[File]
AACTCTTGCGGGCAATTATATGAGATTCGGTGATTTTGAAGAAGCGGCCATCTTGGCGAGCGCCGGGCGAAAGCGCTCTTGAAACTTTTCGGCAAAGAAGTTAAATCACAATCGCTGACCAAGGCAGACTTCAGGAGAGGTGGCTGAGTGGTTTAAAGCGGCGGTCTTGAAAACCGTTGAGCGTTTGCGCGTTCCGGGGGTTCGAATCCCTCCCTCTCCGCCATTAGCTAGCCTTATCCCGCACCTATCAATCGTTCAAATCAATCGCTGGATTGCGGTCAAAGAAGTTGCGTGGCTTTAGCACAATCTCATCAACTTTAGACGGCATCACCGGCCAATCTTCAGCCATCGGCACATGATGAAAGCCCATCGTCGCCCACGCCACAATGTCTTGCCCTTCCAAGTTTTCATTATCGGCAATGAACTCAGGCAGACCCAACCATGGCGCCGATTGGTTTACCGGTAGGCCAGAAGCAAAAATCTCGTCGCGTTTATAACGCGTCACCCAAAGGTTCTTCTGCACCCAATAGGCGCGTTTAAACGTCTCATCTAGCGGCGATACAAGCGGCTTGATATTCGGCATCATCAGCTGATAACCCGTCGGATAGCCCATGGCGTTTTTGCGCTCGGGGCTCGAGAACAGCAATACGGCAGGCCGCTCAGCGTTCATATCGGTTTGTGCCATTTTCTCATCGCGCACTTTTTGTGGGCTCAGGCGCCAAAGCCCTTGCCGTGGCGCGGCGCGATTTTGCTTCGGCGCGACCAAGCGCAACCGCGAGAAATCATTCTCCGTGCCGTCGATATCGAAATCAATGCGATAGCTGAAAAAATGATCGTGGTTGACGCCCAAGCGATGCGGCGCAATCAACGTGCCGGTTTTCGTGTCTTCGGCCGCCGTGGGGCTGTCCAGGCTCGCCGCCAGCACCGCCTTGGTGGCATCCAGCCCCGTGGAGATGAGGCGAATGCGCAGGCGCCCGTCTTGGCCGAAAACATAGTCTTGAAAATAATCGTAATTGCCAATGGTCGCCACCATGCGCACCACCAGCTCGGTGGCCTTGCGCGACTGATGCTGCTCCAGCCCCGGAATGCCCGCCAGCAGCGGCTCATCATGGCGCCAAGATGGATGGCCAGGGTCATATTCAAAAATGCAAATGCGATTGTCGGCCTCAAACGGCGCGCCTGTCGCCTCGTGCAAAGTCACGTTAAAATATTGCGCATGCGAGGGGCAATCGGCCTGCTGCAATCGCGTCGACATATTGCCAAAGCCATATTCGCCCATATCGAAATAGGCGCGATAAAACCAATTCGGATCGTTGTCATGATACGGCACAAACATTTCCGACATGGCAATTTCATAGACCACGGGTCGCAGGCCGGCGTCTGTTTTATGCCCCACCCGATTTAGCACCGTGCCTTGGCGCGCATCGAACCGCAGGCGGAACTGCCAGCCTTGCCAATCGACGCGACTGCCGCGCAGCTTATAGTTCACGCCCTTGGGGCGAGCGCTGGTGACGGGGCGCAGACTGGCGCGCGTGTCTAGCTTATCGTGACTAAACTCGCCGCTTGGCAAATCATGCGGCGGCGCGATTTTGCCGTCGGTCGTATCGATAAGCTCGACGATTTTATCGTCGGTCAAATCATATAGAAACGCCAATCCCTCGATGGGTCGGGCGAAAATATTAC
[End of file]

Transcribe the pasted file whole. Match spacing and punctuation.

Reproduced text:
AACTCTTGCGGGCAATTATATGAGATTCGGTGATTTTGAAGAAGCGGCCATCTTGGCGAGCGCCGGGCGAAAGCGCTCTTGAAACTTTTCGGCAAAGAAGTTAAATCACAATCGCTGACCAAGGCAGACTTCAGGAGAGGTGGCTGAGTGGTTTAAAGCGGCGGTCTTGAAAACCGTTGAGCGTTTGCGCGTTCCGGGGGTTCGAATCCCTCCCTCTCCGCCATTAGCTAGCCTTATCCCGCACCTATCAATCGTTCAAATCAATCGCTGGATTGCGGTCAAAGAAGTTGCGTGGCTTTAGCACAATCTCATCAACTTTAGACGGCATCACCGGCCAATCTTCAGCCATCGGCACATGATGAAAGCCCATCGTCGCCCACGCCACAATGTCTTGCCCTTCCAAGTTTTCATTATCGGCAATGAACTCAGGCAGACCCAACCATGGCGCCGATTGGTTTACCGGTAGGCCAGAAGCAAAAATCTCGTCGCGTTTATAACGCGTCACCCAAAGGTTCTTCTGCACCCAATAGGCGCGTTTAAACGTCTCATCTAGCGGCGATACAAGCGGCTTGATATTCGGCATCATCAGCTGATAACCCGTCGGATAGCCCATGGCGTTTTTGCGCTCGGGGCTCGAGAACAGCAATACGGCAGGCCGCTCAGCGTTCATATCGGTTTGTGCCATTTTCTCATCGCGCACTTTTTGTGGGCTCAGGCGCCAAAGCCCTTGCCGTGGCGCGGCGCGATTTTGCTTCGGCGCGACCAAGCGCAACCGCGAGAAATCATTCTCCGTGCCGTCGATATCGAAATCAATGCGATAGCTGAAAAAATGATCGTGGTTGACGCCCAAGCGATGCGGCGCAATCAACGTGCCGGTTTTCGTGTCTTCGGCCGCCGTGGGGCTGTCCAGGCTCGCCGCCAGCACCGCCTTGGTGGCATCCAGCCCCGTGGAGATGAGGCGAATGCGCAGGCGCCCGTCTTGGCCGAAAACATAGTCTTGAAAATAATCGTAATTGCCAATGGTCGCCACCATGCGCACCACCAGCTCGGTGGCCTTGCGCGACTGATGCTGCTCCAGCCCCGGAATGCCCGCCAGCAGCGGCTCATCATGGCGCCAAGATGGATGGCCAGGGTCATATTCAAAAATGCAAATGCGATTGTCGGCCTCAAACGGCGCGCCTGTCGCCTCGTGCAAAGTCACGTTAAAATATTGCGCATGCGAGGGGCAATCGGCCTGCTGCAATCGCGTCGACATATTGCCAAAGCCATATTCGCCCATATCGAAATAGGCGCGATAAAACCAATTCGGATCGTTGTCATGATACGGCACAAACATTTCCGACATGGCAATTTCATAGACCACGGGTCGCAGGCCGGCGTCTGTTTTATGCCCCACCCGATTTAGCACCGTGCCTTGGCGCGCATCGAACCGCAGGCGGAACTGCCAGCCTTGCCAATCGACGCGACTGCCGCGCAGCTTATAGTTCACGCCCTTGGGGCGAGCGCTGGTGACGGGGCGCAGACTGGCGCGCGTGTCTAGCTTATCGTGACTAAACTCGCCGCTTGGCAAATCATGCGGCGGCGCGATTTTGCCGTCGGTCGTATCGATAAGCTCGACGATTTTATCGTCGGTCAAATCATATAGAAACGCCAATCCCTCGATGGGTCGGGCGAAAATATTAC